• This offline machine is used only to generate private keys (where a Bitcoin private key is literally actually just any truly random number up to around 1078 ) - and also used to "offline-sign" transactions.
  • So it is simplest and safest if your private keys are on an offline machine which never can / did go online - and such as machine can be very cheap, because it really only needs to run some very basic random-number-generator and crypto libraries.
  • It would be simplest and safest for people to own a tiny cheap 100% secure offline computer to use only for:
    • generating / storing Bitcoin private keys
    • signing Bitcoin transactions
    • possibly also for generating / storing other kinds of private keys (other cryptocurrencies, GPG keys, etc.)
Four-Line Summary / Conclusion:
(1) Bitcoin nodes (and everyone's public addresses) should be online - in datacenters.
(2) Bitcoin wallets (and your private keys) should be offline - in your pocket.
(3) This architecture provides the optimal combination or "sweet spot" for short-term and long-term Bitcoin scaling, reliability, security & convenience.
(4) The best communications strategy is for us to embrace the approach of "nodes-in-datacenters" a/k/a "blockservers-in-the-cloud" - instead of apologizing for it.
submitted by ydtm to btc [link] [comments]

Anyone manage to get Armory working?

I've been trying to get Bitcoin Armory to work. It seems I have a very common problem with the software. 'Initializing Bitcoin Engine' for eternity.
I've done usual 'google it' but those solutions seem to have no effect on armory itself.
For a short while, Bitcoin Core largely had the same issue, by running the 'qt' executable and waiting about an hour; Core is working just fine, and starts up with no issues.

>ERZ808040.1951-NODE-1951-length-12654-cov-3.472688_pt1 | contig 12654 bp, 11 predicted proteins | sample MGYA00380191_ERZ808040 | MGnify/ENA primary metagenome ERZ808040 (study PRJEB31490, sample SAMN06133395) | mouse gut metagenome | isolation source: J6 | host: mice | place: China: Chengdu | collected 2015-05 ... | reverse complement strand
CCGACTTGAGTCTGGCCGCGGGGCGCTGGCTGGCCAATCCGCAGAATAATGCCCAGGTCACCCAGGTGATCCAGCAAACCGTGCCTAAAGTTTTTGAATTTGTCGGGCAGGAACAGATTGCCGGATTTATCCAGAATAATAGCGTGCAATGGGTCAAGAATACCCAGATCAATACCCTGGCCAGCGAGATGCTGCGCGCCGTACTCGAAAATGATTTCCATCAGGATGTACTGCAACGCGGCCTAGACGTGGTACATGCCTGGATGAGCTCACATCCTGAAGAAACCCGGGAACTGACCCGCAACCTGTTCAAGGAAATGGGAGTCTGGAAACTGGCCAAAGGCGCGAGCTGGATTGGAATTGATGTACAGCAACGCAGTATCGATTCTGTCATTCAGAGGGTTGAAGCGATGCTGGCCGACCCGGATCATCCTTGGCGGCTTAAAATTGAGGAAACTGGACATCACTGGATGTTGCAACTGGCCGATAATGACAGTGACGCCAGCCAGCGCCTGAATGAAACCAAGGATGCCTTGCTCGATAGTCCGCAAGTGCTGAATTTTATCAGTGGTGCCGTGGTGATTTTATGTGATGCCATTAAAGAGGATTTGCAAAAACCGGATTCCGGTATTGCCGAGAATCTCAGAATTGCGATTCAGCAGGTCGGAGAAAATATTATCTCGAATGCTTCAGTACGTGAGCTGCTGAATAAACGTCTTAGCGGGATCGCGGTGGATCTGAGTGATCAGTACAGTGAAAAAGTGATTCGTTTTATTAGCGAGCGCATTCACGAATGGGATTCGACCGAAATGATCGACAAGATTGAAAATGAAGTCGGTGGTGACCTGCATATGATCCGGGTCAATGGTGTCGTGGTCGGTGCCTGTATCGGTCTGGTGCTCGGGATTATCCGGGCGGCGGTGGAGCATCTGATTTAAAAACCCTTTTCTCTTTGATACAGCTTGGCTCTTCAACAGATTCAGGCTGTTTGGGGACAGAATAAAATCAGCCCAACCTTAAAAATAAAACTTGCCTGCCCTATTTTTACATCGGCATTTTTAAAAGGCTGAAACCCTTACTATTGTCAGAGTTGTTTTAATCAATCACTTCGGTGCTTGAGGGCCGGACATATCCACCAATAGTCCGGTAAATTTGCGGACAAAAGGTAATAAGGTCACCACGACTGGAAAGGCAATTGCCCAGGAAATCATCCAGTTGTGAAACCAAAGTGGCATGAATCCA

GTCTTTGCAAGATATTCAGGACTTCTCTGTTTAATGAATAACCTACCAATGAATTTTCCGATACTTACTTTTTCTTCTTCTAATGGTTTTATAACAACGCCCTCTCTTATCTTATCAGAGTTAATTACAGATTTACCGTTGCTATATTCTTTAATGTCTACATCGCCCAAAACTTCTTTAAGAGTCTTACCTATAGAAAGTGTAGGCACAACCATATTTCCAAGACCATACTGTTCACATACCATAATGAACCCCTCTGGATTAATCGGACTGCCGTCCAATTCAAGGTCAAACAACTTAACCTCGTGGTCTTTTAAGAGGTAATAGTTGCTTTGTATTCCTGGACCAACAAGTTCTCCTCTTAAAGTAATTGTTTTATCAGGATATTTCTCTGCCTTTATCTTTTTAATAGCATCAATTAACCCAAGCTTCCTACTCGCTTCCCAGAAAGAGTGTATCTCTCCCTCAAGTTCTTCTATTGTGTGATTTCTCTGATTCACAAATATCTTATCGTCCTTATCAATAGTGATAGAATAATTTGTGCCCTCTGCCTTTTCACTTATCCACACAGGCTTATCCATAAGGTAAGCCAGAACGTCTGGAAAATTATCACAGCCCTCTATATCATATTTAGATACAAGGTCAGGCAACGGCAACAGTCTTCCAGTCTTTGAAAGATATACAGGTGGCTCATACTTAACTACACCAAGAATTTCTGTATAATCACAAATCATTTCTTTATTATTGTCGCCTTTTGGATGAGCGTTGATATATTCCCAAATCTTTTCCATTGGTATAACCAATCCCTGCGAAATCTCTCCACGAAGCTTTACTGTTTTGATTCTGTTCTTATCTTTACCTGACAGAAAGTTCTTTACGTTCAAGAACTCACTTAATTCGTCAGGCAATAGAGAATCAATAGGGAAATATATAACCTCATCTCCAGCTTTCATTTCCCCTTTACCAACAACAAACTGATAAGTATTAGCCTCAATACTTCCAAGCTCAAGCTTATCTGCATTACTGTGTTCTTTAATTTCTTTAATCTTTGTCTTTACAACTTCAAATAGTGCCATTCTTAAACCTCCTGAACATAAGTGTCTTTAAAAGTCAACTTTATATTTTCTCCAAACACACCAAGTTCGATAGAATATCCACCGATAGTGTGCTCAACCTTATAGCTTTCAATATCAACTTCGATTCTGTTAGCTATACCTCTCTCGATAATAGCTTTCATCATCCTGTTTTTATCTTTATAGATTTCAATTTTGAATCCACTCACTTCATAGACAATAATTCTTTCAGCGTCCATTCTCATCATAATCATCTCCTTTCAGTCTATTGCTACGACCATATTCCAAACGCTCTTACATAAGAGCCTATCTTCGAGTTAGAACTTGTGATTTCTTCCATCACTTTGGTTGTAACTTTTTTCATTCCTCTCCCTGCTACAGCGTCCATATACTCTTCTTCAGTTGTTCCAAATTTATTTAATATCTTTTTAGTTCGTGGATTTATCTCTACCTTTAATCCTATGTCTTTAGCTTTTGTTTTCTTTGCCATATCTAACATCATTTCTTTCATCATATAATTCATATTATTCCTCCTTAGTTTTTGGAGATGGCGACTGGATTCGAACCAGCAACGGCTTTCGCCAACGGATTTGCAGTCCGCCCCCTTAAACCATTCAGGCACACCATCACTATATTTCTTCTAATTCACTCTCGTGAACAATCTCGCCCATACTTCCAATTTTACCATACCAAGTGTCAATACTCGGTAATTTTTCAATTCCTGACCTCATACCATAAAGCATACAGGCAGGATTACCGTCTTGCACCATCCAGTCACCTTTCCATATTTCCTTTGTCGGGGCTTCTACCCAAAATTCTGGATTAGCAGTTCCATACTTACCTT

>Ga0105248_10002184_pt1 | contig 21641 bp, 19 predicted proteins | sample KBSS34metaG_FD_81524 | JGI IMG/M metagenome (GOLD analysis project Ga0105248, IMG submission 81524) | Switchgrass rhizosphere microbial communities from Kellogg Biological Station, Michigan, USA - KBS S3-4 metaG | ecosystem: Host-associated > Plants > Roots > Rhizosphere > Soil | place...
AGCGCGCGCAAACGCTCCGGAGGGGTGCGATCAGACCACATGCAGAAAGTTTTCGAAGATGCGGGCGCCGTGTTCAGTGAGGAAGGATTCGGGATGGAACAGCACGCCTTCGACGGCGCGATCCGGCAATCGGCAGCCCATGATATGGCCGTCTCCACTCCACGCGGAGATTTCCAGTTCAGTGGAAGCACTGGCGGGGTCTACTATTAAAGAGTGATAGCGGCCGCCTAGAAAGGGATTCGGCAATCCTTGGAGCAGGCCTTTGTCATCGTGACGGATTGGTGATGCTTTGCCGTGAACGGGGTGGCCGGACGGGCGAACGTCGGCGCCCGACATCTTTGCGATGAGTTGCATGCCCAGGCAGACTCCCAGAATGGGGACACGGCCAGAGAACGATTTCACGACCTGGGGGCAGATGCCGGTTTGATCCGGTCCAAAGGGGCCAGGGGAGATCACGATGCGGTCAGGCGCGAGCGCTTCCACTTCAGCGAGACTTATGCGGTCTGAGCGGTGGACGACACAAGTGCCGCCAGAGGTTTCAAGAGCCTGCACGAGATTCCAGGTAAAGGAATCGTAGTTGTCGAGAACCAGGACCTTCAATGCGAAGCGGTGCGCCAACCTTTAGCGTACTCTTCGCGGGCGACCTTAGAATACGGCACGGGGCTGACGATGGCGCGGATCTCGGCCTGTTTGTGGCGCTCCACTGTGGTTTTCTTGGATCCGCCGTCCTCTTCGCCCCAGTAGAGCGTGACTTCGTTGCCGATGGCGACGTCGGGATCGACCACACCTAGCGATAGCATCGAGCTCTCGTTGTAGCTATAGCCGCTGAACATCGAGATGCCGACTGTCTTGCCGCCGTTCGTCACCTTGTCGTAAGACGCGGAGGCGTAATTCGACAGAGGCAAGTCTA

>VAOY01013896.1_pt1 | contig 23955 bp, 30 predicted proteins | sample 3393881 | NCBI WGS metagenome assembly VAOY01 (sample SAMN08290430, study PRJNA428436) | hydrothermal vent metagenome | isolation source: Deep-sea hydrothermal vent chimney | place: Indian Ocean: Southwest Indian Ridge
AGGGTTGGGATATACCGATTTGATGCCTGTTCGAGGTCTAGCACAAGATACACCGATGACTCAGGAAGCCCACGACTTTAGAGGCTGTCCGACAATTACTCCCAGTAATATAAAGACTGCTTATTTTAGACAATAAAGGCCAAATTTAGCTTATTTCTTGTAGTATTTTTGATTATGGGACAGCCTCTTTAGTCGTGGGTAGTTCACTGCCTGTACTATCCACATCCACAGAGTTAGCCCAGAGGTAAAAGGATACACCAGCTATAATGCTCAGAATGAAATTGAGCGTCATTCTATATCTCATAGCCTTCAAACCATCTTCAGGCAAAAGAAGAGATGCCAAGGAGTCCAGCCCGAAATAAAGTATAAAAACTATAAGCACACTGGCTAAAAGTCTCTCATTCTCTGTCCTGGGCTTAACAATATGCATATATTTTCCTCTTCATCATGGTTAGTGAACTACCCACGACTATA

Meanwhile Bitcoin Armory just 'initializes' I do realize I could just use Core, but Armory seemed like it would be pretty damn nice if it actually worked.
And after reading on how wallets work and private keys, etc. I decided the best combo would be a local software-based 'hot/active' wallet and I've got a trezor and trezor steel on the way to cold storage/recovery
Other than running Testnet/qt, is anyone aware of other solutions that worked? My next step is a reinstall.
I don't currently have any wallets or whatnot to worry about. I just spent the past few weeks reading about Bitcoin so I'd actually have an understanding of what I was doing.
I also tried to register over at Bitcoin Talk but their captcha system is broken (shows the same image, but the puzzle is actually different) but that's their issue to resolve.
Anyway, hope you're all having a good day. This cryptocurrency stuff seems pretty cool and I'm looking forward to hopping onto the train.
submitted by Alpha17x to Bitcoin [link] [comments]

Cannot sweep into Electrum or Armory

I have been having a lot of trouble over the past few days with something I thought would be simple—sending 0.1 as a test to a paper wallet and ensuring I could sweep these funds back into my wallet before sending some bitcoin to a fresh paper wallet for cold storage.